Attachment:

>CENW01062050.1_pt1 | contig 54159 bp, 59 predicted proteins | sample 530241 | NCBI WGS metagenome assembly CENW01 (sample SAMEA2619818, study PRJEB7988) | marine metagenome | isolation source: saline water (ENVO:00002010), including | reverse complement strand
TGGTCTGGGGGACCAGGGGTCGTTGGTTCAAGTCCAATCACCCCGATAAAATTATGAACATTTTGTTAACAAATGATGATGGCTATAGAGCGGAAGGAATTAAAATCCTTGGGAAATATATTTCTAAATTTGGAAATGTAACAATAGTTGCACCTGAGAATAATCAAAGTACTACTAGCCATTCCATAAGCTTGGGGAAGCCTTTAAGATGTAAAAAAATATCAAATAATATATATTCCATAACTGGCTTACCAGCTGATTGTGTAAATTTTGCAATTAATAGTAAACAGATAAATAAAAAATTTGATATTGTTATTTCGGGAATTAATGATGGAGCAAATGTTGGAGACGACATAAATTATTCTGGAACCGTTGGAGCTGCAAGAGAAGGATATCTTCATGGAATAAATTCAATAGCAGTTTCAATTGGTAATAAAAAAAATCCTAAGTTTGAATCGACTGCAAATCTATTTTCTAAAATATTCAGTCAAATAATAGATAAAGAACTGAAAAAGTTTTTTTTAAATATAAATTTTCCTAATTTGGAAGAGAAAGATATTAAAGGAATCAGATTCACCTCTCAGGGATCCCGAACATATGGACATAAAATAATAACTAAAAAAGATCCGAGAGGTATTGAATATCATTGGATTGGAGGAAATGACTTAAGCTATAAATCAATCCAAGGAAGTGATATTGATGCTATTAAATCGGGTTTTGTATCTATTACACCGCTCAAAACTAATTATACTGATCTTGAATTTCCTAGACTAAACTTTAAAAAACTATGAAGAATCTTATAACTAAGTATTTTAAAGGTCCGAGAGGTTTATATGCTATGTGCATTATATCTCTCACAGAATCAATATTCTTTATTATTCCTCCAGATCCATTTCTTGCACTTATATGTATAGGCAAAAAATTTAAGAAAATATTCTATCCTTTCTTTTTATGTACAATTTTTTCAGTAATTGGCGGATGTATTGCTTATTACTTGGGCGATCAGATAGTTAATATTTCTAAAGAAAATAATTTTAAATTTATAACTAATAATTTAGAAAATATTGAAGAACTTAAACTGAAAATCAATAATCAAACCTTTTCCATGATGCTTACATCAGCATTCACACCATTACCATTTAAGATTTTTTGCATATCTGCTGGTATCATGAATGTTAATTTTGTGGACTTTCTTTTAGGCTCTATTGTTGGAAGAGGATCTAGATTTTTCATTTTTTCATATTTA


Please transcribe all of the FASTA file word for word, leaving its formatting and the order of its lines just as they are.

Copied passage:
>CENW01062050.1_pt1 | contig 54159 bp, 59 predicted proteins | sample 530241 | NCBI WGS metagenome assembly CENW01 (sample SAMEA2619818, study PRJEB7988) | marine metagenome | isolation source: saline water (ENVO:00002010), including | reverse complement strand
TGGTCTGGGGGACCAGGGGTCGTTGGTTCAAGTCCAATCACCCCGATAAAATTATGAACATTTTGTTAACAAATGATGATGGCTATAGAGCGGAAGGAATTAAAATCCTTGGGAAATATATTTCTAAATTTGGAAATGTAACAATAGTTGCACCTGAGAATAATCAAAGTACTACTAGCCATTCCATAAGCTTGGGGAAGCCTTTAAGATGTAAAAAAATATCAAATAATATATATTCCATAACTGGCTTACCAGCTGATTGTGTAAATTTTGCAATTAATAGTAAACAGATAAATAAAAAATTTGATATTGTTATTTCGGGAATTAATGATGGAGCAAATGTTGGAGACGACATAAATTATTCTGGAACCGTTGGAGCTGCAAGAGAAGGATATCTTCATGGAATAAATTCAATAGCAGTTTCAATTGGTAATAAAAAAAATCCTAAGTTTGAATCGACTGCAAATCTATTTTCTAAAATATTCAGTCAAATAATAGATAAAGAACTGAAAAAGTTTTTTTTAAATATAAATTTTCCTAATTTGGAAGAGAAAGATATTAAAGGAATCAGATTCACCTCTCAGGGATCCCGAACATATGGACATAAAATAATAACTAAAAAAGATCCGAGAGGTATTGAATATCATTGGATTGGAGGAAATGACTTAAGCTATAAATCAATCCAAGGAAGTGATATTGATGCTATTAAATCGGGTTTTGTATCTATTACACCGCTCAAAACTAATTATACTGATCTTGAATTTCCTAGACTAAACTTTAAAAAACTATGAAGAATCTTATAACTAAGTATTTTAAAGGTCCGAGAGGTTTATATGCTATGTGCATTATATCTCTCACAGAATCAATATTCTTTATTATTCCTCCAGATCCATTTCTTGCACTTATATGTATAGGCAAAAAATTTAAGAAAATATTCTATCCTTTCTTTTTATGTACAATTTTTTCAGTAATTGGCGGATGTATTGCTTATTACTTGGGCGATCAGATAGTTAATATTTCTAAAGAAAATAATTTTAAATTTATAACTAATAATTTAGAAAATATTGAAGAACTTAAACTGAAAATCAATAATCAAACCTTTTCCATGATGCTTACATCAGCATTCACACCATTACCATTTAAGATTTTTTGCATATCTGCTGGTATCATGAATGTTAATTTTGTGGACTTTCTTTTAGGCTCTATTGTTGGAAGAGGATCTAGATTTTTCATTTTTTCATATTTA